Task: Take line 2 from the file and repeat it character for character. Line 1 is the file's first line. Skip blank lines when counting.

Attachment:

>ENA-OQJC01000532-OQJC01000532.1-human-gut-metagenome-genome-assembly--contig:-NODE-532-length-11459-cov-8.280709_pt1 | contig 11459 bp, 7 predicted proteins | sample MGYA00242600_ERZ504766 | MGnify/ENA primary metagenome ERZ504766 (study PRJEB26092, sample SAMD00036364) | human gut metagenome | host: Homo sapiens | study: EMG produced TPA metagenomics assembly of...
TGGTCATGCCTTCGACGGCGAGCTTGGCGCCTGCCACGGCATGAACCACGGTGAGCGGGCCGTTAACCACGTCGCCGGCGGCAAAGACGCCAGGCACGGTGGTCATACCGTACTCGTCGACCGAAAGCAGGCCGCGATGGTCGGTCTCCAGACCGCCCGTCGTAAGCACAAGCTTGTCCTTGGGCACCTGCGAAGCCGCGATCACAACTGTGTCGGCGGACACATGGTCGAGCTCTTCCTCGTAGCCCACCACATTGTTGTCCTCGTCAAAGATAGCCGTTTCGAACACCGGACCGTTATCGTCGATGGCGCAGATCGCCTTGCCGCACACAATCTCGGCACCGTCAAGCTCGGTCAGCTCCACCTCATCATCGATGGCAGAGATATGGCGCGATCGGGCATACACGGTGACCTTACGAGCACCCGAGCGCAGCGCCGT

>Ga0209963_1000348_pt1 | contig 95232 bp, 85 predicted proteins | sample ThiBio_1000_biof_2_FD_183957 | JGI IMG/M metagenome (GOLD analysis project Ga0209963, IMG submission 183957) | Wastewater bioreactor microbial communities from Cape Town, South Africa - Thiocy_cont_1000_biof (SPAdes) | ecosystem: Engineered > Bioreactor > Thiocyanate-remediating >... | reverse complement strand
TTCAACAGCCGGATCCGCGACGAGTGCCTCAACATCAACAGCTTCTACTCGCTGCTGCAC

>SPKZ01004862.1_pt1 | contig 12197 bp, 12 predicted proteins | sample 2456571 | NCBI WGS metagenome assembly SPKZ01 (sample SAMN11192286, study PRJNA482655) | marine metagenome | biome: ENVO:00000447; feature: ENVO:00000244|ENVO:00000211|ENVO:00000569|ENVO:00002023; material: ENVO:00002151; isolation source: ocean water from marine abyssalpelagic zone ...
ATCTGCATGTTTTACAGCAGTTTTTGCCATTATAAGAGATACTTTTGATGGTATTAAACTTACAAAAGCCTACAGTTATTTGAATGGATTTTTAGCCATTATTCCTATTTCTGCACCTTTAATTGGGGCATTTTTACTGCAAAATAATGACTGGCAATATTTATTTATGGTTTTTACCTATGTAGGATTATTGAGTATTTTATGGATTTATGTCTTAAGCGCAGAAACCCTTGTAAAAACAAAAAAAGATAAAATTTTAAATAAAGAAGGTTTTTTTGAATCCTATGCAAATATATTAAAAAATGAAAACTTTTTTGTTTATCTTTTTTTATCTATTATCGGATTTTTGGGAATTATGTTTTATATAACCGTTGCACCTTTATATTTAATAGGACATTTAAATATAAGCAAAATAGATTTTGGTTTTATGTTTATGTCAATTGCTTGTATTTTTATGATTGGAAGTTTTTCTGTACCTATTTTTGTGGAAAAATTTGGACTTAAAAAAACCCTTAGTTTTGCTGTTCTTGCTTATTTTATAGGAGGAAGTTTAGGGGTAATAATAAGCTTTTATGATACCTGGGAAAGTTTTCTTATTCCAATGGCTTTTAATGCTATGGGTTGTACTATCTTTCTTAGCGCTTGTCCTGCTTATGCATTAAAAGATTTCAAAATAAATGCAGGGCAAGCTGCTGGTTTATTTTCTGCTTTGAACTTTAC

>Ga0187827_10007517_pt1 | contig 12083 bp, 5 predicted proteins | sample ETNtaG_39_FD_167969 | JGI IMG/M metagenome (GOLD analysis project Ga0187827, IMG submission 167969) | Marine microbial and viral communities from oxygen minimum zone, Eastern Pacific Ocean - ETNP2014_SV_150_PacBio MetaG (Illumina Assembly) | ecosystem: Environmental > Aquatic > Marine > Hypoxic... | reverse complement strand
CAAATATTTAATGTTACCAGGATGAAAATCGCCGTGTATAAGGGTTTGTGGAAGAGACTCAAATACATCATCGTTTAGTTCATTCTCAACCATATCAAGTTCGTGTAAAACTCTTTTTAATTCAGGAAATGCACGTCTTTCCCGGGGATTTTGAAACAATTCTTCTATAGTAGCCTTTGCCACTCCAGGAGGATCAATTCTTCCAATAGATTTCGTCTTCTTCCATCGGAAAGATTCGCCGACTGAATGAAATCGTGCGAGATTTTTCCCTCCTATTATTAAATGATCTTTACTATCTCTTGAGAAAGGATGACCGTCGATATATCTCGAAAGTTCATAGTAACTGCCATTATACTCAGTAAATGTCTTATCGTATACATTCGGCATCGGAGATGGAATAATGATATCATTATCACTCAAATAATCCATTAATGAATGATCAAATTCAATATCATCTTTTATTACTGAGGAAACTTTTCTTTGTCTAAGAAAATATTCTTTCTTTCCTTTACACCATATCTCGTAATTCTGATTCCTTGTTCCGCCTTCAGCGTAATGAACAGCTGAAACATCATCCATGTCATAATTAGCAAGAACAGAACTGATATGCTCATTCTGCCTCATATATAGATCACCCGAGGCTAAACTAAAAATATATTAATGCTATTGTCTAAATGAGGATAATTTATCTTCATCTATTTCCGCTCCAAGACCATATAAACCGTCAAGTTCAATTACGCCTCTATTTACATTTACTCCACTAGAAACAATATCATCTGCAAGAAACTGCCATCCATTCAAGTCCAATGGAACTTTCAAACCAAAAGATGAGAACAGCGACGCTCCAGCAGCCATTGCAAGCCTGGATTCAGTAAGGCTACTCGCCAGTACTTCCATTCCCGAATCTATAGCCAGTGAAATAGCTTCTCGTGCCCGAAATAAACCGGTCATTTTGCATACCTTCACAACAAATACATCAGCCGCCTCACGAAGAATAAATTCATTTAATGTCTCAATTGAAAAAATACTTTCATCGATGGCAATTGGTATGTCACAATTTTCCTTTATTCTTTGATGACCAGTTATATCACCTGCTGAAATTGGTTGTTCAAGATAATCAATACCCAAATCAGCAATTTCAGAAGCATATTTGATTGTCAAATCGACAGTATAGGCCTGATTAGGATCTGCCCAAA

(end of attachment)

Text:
TGGTCATGCCTTCGACGGCGAGCTTGGCGCCTGCCACGGCATGAACCACGGTGAGCGGGCCGTTAACCACGTCGCCGGCGGCAAAGACGCCAGGCACGGTGGTCATACCGTACTCGTCGACCGAAAGCAGGCCGCGATGGTCGGTCTCCAGACCGCCCGTCGTAAGCACAAGCTTGTCCTTGGGCACCTGCGAAGCCGCGATCACAACTGTGTCGGCGGACACATGGTCGAGCTCTTCCTCGTAGCCCACCACATTGTTGTCCTCGTCAAAGATAGCCGTTTCGAACACCGGACCGTTATCGTCGATGGCGCAGATCGCCTTGCCGCACACAATCTCGGCACCGTCAAGCTCGGTCAGCTCCACCTCATCATCGATGGCAGAGATATGGCGCGATCGGGCATACACGGTGACCTTACGAGCACCCGAGCGCAGCGCCGT